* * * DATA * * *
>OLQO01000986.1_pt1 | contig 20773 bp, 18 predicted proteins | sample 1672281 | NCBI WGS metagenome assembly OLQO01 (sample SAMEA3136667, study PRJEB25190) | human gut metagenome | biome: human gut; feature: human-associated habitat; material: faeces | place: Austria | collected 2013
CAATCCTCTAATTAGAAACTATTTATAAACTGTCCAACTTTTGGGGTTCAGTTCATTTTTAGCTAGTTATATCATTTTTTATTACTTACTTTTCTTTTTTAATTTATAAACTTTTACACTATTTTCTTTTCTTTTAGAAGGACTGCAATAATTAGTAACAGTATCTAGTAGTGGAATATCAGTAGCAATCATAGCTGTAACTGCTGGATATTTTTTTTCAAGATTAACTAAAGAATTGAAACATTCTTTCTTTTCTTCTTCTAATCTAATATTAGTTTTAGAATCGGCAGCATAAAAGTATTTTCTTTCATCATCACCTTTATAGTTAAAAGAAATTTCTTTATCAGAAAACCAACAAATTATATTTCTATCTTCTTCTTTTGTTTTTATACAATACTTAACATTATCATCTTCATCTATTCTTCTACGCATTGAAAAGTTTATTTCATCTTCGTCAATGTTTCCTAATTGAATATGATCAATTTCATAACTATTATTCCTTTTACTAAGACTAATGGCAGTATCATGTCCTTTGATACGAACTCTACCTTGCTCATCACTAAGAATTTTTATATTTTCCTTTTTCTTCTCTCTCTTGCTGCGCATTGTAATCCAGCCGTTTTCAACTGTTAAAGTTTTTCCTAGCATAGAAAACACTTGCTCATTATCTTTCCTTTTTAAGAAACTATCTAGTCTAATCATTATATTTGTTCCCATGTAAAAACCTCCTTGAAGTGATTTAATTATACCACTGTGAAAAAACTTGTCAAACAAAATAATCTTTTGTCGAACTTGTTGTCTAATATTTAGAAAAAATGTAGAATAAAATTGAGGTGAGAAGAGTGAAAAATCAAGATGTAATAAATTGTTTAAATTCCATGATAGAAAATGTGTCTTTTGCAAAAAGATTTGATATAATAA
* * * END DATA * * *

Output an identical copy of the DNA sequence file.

>OLQO01000986.1_pt1 | contig 20773 bp, 18 predicted proteins | sample 1672281 | NCBI WGS metagenome assembly OLQO01 (sample SAMEA3136667, study PRJEB25190) | human gut metagenome | biome: human gut; feature: human-associated habitat; material: faeces | place: Austria | collected 2013
CAATCCTCTAATTAGAAACTATTTATAAACTGTCCAACTTTTGGGGTTCAGTTCATTTTTAGCTAGTTATATCATTTTTTATTACTTACTTTTCTTTTTTAATTTATAAACTTTTACACTATTTTCTTTTCTTTTAGAAGGACTGCAATAATTAGTAACAGTATCTAGTAGTGGAATATCAGTAGCAATCATAGCTGTAACTGCTGGATATTTTTTTTCAAGATTAACTAAAGAATTGAAACATTCTTTCTTTTCTTCTTCTAATCTAATATTAGTTTTAGAATCGGCAGCATAAAAGTATTTTCTTTCATCATCACCTTTATAGTTAAAAGAAATTTCTTTATCAGAAAACCAACAAATTATATTTCTATCTTCTTCTTTTGTTTTTATACAATACTTAACATTATCATCTTCATCTATTCTTCTACGCATTGAAAAGTTTATTTCATCTTCGTCAATGTTTCCTAATTGAATATGATCAATTTCATAACTATTATTCCTTTTACTAAGACTAATGGCAGTATCATGTCCTTTGATACGAACTCTACCTTGCTCATCACTAAGAATTTTTATATTTTCCTTTTTCTTCTCTCTCTTGCTGCGCATTGTAATCCAGCCGTTTTCAACTGTTAAAGTTTTTCCTAGCATAGAAAACACTTGCTCATTATCTTTCCTTTTTAAGAAACTATCTAGTCTAATCATTATATTTGTTCCCATGTAAAAACCTCCTTGAAGTGATTTAATTATACCACTGTGAAAAAACTTGTCAAACAAAATAATCTTTTGTCGAACTTGTTGTCTAATATTTAGAAAAAATGTAGAATAAAATTGAGGTGAGAAGAGTGAAAAATCAAGATGTAATAAATTGTTTAAATTCCATGATAGAAAATGTGTCTTTTGCAAAAAGATTTGATATAATAA